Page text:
"Since physicians were often inaccessible to country folk, readers of the farm papers, particularly mothers, were vitally interested in home remedies and 'health reform.' Articles on diet, hygiene, exercise, and the like, as well as 'cures' for every conceivable ailment were published".1
This shift in "diagnostic terms" makes it similarly difficult to search the farm periodicals for information on disease, since we have no reliable method of naming the sicknesses people suffered. A first step is to identify the most common diseases. For example, in 1900, the most common causes of death in the United States were:
These statistics represent the nation as a whole, and don't reflect the significant differences between rural and urban habitats, much less regional differences. For statistics that fill out the above picture, consult the following sources:
If you don't yet have a specific research interest, consider beginning with keyword searches for some of these common "diseases":
Colds, sore throat, headache, chilblains, toothache, earache, burns and scalds, rheumatism, convulsions, croup, measles, "scarlet fever", mumps, dysentery, diptheria, ague, "whooping cough", worms, constipation, piles, "bad breath", heartburn, lumbago, biliousness, "St. Anthony's Fire", cramps, indigestion, vomiting, eczema, dandruff, goiter, dropsy, catarrh, pleurisy, dyspepsia, sciatica, neuralgia, "St. Vitus' Dance", chorea, "kidney disease", cancer.
These searches will tend to return a lot of advertisements. You can exclude advertisements by limiting your search to "articles".
Farm animals might suffer from many of the same diseases, so in some cases you'll have to sift out the articles dealing with humans.
"Country people are certainly as susceptible to contagious disease as their urban cousins and, indeed, the isolation enjoyed by back country dwellers makes them an ideal target for infection since it limits their opportunities to develop antiboties. But the same isolation makes accurate record keeping of rural people an almost impossible task."3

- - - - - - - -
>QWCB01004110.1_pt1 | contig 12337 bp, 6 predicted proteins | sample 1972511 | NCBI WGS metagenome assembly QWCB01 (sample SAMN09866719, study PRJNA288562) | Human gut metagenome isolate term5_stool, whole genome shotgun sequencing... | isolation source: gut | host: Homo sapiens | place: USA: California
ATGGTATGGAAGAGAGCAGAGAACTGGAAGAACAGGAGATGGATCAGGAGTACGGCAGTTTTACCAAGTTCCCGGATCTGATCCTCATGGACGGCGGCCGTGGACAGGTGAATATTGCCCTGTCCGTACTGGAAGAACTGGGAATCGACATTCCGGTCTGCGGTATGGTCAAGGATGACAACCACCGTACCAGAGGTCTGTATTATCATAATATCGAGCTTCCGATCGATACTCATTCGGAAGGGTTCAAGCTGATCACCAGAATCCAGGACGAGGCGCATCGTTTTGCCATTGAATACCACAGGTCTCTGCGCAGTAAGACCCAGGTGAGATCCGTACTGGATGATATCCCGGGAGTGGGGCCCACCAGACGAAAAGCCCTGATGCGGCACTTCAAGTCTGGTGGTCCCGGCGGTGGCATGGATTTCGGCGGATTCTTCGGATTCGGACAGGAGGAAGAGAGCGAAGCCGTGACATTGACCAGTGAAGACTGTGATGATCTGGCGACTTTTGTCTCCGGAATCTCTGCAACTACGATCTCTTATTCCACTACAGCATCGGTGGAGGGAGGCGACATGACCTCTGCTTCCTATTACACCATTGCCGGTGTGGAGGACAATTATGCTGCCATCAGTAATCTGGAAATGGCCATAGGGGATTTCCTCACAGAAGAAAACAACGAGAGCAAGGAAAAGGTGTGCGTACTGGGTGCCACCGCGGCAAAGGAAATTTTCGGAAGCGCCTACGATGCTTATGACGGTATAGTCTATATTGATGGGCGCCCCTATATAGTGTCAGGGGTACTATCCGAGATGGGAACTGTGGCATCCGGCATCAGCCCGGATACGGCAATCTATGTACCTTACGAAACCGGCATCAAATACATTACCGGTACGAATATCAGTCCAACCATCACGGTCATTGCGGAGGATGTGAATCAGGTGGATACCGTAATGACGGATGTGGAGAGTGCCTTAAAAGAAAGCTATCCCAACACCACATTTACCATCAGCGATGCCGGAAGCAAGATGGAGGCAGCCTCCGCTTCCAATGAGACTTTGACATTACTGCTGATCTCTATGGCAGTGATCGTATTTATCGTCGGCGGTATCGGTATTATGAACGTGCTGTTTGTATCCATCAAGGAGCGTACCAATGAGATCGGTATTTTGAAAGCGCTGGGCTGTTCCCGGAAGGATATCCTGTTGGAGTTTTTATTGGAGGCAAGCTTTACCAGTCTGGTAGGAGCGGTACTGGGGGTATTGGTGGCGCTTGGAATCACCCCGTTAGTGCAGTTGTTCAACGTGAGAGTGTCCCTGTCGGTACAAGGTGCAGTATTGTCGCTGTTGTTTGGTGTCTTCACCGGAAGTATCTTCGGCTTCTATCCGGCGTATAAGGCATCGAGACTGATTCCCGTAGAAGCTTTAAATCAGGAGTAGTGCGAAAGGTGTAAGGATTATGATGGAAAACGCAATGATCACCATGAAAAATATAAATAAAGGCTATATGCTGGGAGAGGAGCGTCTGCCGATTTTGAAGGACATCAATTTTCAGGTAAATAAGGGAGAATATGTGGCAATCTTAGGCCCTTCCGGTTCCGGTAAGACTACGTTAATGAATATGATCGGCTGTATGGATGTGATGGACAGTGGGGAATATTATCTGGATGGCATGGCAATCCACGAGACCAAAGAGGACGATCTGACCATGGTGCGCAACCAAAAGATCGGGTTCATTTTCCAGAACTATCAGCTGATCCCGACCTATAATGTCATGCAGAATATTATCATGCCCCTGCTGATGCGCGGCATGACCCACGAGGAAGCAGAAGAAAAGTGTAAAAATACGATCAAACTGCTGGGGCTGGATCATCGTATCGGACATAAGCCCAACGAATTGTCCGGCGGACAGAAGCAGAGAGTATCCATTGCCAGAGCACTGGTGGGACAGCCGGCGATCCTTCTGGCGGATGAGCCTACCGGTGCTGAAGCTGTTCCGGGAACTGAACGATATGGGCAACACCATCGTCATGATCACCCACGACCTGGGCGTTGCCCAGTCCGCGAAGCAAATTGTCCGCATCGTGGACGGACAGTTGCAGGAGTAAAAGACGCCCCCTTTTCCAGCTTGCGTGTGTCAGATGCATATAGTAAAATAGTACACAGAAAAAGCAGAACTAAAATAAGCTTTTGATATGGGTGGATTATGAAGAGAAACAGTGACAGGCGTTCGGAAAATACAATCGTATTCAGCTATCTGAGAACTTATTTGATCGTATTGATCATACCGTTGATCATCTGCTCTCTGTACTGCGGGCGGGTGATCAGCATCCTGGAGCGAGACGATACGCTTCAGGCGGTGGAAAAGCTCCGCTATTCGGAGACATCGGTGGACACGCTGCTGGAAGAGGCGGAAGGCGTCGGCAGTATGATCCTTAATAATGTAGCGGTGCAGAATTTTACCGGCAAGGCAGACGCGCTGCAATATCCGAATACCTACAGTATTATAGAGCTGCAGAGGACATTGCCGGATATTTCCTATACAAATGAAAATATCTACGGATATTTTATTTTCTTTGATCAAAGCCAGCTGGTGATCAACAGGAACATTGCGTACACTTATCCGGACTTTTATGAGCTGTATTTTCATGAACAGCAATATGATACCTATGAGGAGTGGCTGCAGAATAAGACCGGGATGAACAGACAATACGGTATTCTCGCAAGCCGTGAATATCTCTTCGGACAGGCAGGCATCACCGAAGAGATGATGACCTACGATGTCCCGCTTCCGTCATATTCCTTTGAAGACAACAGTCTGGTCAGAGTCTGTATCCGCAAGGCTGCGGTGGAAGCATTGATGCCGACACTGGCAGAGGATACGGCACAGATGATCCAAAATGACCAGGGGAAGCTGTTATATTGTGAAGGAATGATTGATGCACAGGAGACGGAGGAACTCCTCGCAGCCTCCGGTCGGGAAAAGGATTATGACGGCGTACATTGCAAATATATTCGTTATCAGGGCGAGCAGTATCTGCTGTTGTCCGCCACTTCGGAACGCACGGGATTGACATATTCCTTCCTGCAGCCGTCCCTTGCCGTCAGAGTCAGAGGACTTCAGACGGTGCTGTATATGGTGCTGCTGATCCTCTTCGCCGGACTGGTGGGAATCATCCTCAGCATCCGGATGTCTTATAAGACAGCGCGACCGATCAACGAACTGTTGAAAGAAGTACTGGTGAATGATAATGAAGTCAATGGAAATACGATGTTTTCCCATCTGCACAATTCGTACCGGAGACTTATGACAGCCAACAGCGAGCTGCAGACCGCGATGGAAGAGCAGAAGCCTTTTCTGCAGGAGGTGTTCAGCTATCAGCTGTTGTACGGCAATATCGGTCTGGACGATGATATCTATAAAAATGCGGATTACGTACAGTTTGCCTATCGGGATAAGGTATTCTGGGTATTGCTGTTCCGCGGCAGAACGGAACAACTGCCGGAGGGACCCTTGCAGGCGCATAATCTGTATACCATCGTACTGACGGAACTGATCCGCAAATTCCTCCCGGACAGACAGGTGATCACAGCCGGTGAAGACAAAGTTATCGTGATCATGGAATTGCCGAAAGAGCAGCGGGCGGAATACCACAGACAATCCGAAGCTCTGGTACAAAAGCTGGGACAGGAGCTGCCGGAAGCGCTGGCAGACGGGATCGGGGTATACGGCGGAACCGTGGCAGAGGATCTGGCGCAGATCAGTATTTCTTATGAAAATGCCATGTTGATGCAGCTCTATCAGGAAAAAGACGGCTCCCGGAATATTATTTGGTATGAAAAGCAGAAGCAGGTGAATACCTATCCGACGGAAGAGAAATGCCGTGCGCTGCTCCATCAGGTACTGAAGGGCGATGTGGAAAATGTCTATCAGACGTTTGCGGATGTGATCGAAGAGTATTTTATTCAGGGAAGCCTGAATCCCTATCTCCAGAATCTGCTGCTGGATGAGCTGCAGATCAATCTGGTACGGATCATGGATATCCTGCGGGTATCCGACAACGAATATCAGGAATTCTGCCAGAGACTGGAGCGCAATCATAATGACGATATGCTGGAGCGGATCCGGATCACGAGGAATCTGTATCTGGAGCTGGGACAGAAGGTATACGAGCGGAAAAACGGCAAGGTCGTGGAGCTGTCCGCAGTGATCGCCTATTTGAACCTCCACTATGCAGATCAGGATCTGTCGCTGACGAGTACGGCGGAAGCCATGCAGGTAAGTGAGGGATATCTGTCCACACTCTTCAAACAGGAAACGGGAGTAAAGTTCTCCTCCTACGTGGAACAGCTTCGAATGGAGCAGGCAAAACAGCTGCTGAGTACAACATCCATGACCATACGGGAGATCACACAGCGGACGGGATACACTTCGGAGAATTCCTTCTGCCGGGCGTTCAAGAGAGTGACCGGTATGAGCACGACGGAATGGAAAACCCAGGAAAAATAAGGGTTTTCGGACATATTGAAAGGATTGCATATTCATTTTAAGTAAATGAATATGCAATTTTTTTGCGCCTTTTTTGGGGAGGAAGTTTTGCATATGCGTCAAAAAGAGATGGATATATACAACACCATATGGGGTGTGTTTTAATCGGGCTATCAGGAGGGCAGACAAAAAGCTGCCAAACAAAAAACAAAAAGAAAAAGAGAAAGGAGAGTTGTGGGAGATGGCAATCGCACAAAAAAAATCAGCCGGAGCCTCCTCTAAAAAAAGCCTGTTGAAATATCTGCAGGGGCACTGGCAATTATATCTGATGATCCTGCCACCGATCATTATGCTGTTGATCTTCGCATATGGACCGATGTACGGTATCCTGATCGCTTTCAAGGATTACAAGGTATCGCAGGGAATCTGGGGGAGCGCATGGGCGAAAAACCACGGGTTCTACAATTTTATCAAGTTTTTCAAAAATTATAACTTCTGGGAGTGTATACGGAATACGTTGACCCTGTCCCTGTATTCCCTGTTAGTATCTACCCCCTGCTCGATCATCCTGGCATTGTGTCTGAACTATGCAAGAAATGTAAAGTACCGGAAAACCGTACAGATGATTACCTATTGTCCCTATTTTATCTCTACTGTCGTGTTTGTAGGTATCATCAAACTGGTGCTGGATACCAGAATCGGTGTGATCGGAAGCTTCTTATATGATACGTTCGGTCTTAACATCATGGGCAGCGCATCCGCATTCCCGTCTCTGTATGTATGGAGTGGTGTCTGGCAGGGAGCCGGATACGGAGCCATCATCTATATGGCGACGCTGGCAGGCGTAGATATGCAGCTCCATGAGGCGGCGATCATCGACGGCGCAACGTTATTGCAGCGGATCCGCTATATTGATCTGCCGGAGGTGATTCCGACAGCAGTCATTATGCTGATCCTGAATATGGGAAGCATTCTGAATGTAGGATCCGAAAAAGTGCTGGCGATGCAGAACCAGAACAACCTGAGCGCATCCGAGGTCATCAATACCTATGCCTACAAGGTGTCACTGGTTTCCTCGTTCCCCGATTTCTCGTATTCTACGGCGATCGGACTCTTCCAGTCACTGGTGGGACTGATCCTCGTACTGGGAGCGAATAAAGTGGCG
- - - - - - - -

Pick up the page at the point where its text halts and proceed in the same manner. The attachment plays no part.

In covering influenza, the farm periodicals included the usual advertisements and articles on preventing and treating the illness, but they also documented the disease's influence on the daily lives of rural Americans. You'll find, for example, letters from children who had suffered from the disease, or from those who found themselves with a windfall "five weeks vacation on account of the influenza" (see "Saved from the Wastebasket" in Prairie Farmer). Or you'll find advertisements in which meat packers explain to their farmers that the influenza epidemic has caused the demand for meat to drop by 25% (Why It Is Impossible for the Meat Packer to Fix the Prices on Meat or Livestock). Influenza might have seemed a more news-worthy disease, because it tended to strike swiftly and in devastating epidemics,4 unlike tuberculosis, which was a constant threat--even if, in the long term, a deadlier one.
Other terms for influenza: grip, grippe, flu.
Try searching also by symptoms. For example, search for pneumonia, but also try searches like: "inflammation of the lungs", or cough AND fever.
Identify pandemics to facilitate browsing by date. For example: Influenza Pandemics: 1889-1890 (arrived in North America December, 1889); 1918-1919 (United States especially hard hit between September and November 1918); and 1920.
In the nineteenth century tuberculosis killed more people in the United States than any other disease,5 and continued to be a serious public health problem well into the twentieth.6 Very little was known about the disease until 1882, and misconceptions persisted for decades after.7 These factors coupled with th relative scarcity of professional healthcare providers in rural areas8 created an information vacuum, which farm periodicals in part filled with with everything from serious advice to advertisements for quack remedies.
Other terms: consumption, TB, "great white plague".
Related illnesses: scrofula, "king's evil", tubercles, sputum, phthisis, lupus.
Treatments: creosote, carbolic acid, gold, iodoform, arsenic, menthol, "Koch's lymph", sanatoriums (spelling variant: sanitariums).9
Other terms: lungers, and "health seekers" were names for tuberculosis sufferers who believed they could find relief by moving to mild, dry climates in the Southwest.
Ackerknecht, Erwin H. "Diseases in the Middle West." Essays in the History of Medicine: In Honor of David J. Davis, M.D., Ph.D. Chicago: University of Illinois Press, 1965. 168-181.